Monday, June 16, 2014

Introducing 'Role'

To date, has supported relatively simple relations between entities.  For example, if we wanted to describe Joe Montana as an athlete on the San Francisco 49ers team, we might represent this using the newly proposed "athlete" property of a SportsTeam. 

This is a pretty clear structure, but it doesn't offer anywhere to attach further information about the relationship.  Building on our example, let's say we wanted to also indicate that Joe Montana only played for the San Francisco 49ers from 1979 to 1992 and that his position was "Quarterback".

To accomplish this, we introduce a new type called Role.  The new Role type serves to elaborate or qualify these more simple relationships. We have been motivated by concrete problems around organizational affiliations such as those occurring in music and sports. In both cases it is important to specify time periods in a sporting or musical career.

To specify the role being played, the Role entity reuses the initial property from, and then extends the semantics of the relationship by way of additional properties like "startDate".

In essence, we are replacing the "athlete" property's original value (a Person node) with an intermediary node (Role). The original node is moved one hop away and becomes the value of the re-used "athlete" property. After considering several designs, we chose this approach as the simplest.

The Role schema allows algorithms to collapse down to the simple graph from a more complicated Role-based description. In the example above, we can assume Joe Montana is a valid value for the "athlete" property on the 49ers SportsTeam. More formally, if some Role R has incoming property P from entity A, and A also has an outgoing occurrence of property P to entity B, we can assume it is reasonable to describe A as having a 'P' property whose value is B.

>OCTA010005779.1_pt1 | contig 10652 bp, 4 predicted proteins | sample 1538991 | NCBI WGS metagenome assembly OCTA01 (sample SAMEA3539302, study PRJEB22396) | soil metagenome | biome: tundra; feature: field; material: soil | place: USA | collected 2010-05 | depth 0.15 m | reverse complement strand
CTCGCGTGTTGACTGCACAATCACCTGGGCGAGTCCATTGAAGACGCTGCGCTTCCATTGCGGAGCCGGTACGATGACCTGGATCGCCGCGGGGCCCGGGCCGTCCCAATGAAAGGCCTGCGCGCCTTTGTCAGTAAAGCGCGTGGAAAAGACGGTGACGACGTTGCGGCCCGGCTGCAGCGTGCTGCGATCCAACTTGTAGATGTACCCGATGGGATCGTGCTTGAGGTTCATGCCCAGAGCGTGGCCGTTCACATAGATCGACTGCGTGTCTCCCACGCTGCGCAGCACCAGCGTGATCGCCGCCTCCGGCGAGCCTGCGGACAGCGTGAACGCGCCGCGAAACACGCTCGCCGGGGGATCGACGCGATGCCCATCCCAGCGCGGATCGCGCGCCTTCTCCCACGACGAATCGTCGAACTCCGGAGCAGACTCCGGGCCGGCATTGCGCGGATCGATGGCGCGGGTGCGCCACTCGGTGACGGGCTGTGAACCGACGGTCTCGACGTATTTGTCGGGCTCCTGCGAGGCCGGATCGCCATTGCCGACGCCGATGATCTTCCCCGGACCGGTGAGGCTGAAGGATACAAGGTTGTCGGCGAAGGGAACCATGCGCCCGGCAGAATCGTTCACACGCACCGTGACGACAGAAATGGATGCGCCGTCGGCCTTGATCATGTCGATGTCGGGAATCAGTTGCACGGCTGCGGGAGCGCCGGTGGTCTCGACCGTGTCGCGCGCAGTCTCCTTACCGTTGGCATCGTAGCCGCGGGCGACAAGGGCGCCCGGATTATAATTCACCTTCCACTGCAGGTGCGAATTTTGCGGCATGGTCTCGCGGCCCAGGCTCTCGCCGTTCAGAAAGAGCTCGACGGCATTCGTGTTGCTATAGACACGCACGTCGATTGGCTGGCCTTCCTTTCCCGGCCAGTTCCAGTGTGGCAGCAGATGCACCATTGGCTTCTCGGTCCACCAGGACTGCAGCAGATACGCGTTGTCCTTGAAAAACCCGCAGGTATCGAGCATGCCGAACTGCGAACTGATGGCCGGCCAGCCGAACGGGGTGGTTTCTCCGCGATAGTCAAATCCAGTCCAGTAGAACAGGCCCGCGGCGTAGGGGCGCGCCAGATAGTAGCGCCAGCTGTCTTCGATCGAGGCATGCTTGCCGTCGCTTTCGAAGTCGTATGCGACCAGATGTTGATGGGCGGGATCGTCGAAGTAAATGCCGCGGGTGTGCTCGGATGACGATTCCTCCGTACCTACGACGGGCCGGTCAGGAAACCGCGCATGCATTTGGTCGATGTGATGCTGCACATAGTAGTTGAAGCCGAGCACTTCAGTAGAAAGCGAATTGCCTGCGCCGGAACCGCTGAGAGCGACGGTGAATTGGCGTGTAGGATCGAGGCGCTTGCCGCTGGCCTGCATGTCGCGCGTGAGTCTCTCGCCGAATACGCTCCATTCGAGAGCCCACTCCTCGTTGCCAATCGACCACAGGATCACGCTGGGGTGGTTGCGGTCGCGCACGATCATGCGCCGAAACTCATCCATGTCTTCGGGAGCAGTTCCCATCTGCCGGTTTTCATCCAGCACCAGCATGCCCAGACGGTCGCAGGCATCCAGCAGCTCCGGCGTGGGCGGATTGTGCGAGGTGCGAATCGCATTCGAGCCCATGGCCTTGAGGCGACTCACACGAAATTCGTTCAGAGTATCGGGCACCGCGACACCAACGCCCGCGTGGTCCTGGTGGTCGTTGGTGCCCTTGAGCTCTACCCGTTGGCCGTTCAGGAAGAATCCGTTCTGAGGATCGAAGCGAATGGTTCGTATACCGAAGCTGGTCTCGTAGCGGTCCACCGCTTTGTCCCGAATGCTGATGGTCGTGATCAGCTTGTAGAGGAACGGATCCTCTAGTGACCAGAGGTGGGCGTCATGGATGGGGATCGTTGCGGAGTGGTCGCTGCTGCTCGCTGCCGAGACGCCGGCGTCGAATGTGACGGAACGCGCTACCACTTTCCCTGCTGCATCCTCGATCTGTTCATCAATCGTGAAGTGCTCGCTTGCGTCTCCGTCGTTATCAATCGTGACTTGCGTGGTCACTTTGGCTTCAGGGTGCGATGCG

These details are more important to consumers of than publishers, as they allow for backwards compatibility, while also permitting any property to be used with roles.

The Role type (much like URL) can be used with any types. We will not clutter the site with statements emphasizing this, except in cases (e.g. around sports and music) where the Role mechanism is particularly useful. We have added examples of Role usage in Microdata, RDFa and JSON-LD notation to the site, and look forward to seeing more detailed descriptions using this mechanism.

As we continue to evolve the site we expect to add more properties and sub-types that have been designed to work with the Role type. For now, we introduce two kinds of Role: OrganizationRole and PerformanceRole. In the sporting example shown above, the Role node (the red circle) would be an OrganizationRole and in addition to defining the "startDate" and "endDate" for that role, we might also define indicate Joe Montana was a quarterback by using the "namesPosition" property. Similarly, the PerformanceRole type provides a characterName property that might be used to describe Bill Murray's role in Ghostbusters. The Role pattern works here too. See the site for full RDFa, Microdata and JSON-LD markup, including the Ghostbusters example shown here:

Vicki Tardif Holland (Google)
Jason Johnson (Microsoft)